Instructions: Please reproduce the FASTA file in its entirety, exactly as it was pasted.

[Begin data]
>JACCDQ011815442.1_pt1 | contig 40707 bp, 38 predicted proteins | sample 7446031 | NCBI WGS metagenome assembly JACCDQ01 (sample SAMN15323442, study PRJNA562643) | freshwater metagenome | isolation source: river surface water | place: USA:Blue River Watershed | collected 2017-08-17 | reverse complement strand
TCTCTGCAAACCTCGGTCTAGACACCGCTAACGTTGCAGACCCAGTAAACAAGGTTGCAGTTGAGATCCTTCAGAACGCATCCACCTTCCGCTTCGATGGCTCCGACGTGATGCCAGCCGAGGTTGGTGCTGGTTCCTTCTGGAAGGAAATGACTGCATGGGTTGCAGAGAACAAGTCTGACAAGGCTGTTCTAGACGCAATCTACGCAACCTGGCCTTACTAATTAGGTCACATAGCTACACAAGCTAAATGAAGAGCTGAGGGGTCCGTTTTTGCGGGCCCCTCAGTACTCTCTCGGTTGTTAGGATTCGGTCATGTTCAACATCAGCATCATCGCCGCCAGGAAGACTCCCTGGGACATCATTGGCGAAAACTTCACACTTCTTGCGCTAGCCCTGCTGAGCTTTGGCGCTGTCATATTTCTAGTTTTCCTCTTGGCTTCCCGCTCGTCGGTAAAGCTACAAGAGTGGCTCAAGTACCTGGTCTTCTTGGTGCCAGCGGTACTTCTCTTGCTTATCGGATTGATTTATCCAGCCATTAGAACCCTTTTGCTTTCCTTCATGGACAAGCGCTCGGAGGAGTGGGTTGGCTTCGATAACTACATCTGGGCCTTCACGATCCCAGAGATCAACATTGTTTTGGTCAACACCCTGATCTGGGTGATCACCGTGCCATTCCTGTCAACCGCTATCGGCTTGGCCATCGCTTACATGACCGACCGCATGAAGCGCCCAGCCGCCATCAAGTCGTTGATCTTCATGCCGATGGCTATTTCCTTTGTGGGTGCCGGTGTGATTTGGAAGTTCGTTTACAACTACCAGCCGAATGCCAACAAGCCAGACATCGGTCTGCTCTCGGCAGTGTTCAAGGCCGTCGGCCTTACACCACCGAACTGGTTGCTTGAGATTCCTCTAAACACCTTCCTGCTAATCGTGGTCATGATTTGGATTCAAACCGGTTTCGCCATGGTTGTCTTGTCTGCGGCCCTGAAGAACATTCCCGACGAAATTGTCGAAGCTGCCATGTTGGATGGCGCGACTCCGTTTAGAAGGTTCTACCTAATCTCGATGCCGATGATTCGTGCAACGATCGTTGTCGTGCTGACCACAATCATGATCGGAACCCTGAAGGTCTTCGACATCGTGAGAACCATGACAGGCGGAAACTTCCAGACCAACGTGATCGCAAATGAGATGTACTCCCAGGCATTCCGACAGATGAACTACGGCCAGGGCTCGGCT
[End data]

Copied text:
>JACCDQ011815442.1_pt1 | contig 40707 bp, 38 predicted proteins | sample 7446031 | NCBI WGS metagenome assembly JACCDQ01 (sample SAMN15323442, study PRJNA562643) | freshwater metagenome | isolation source: river surface water | place: USA:Blue River Watershed | collected 2017-08-17 | reverse complement strand
TCTCTGCAAACCTCGGTCTAGACACCGCTAACGTTGCAGACCCAGTAAACAAGGTTGCAGTTGAGATCCTTCAGAACGCATCCACCTTCCGCTTCGATGGCTCCGACGTGATGCCAGCCGAGGTTGGTGCTGGTTCCTTCTGGAAGGAAATGACTGCATGGGTTGCAGAGAACAAGTCTGACAAGGCTGTTCTAGACGCAATCTACGCAACCTGGCCTTACTAATTAGGTCACATAGCTACACAAGCTAAATGAAGAGCTGAGGGGTCCGTTTTTGCGGGCCCCTCAGTACTCTCTCGGTTGTTAGGATTCGGTCATGTTCAACATCAGCATCATCGCCGCCAGGAAGACTCCCTGGGACATCATTGGCGAAAACTTCACACTTCTTGCGCTAGCCCTGCTGAGCTTTGGCGCTGTCATATTTCTAGTTTTCCTCTTGGCTTCCCGCTCGTCGGTAAAGCTACAAGAGTGGCTCAAGTACCTGGTCTTCTTGGTGCCAGCGGTACTTCTCTTGCTTATCGGATTGATTTATCCAGCCATTAGAACCCTTTTGCTTTCCTTCATGGACAAGCGCTCGGAGGAGTGGGTTGGCTTCGATAACTACATCTGGGCCTTCACGATCCCAGAGATCAACATTGTTTTGGTCAACACCCTGATCTGGGTGATCACCGTGCCATTCCTGTCAACCGCTATCGGCTTGGCCATCGCTTACATGACCGACCGCATGAAGCGCCCAGCCGCCATCAAGTCGTTGATCTTCATGCCGATGGCTATTTCCTTTGTGGGTGCCGGTGTGATTTGGAAGTTCGTTTACAACTACCAGCCGAATGCCAACAAGCCAGACATCGGTCTGCTCTCGGCAGTGTTCAAGGCCGTCGGCCTTACACCACCGAACTGGTTGCTTGAGATTCCTCTAAACACCTTCCTGCTAATCGTGGTCATGATTTGGATTCAAACCGGTTTCGCCATGGTTGTCTTGTCTGCGGCCCTGAAGAACATTCCCGACGAAATTGTCGAAGCTGCCATGTTGGATGGCGCGACTCCGTTTAGAAGGTTCTACCTAATCTCGATGCCGATGATTCGTGCAACGATCGTTGTCGTGCTGACCACAATCATGATCGGAACCCTGAAGGTCTTCGACATCGTGAGAACCATGACAGGCGGAAACTTCCAGACCAACGTGATCGCAAATGAGATGTACTCCCAGGCATTCCGACAGATGAACTACGGCCAGGGCTCGGCT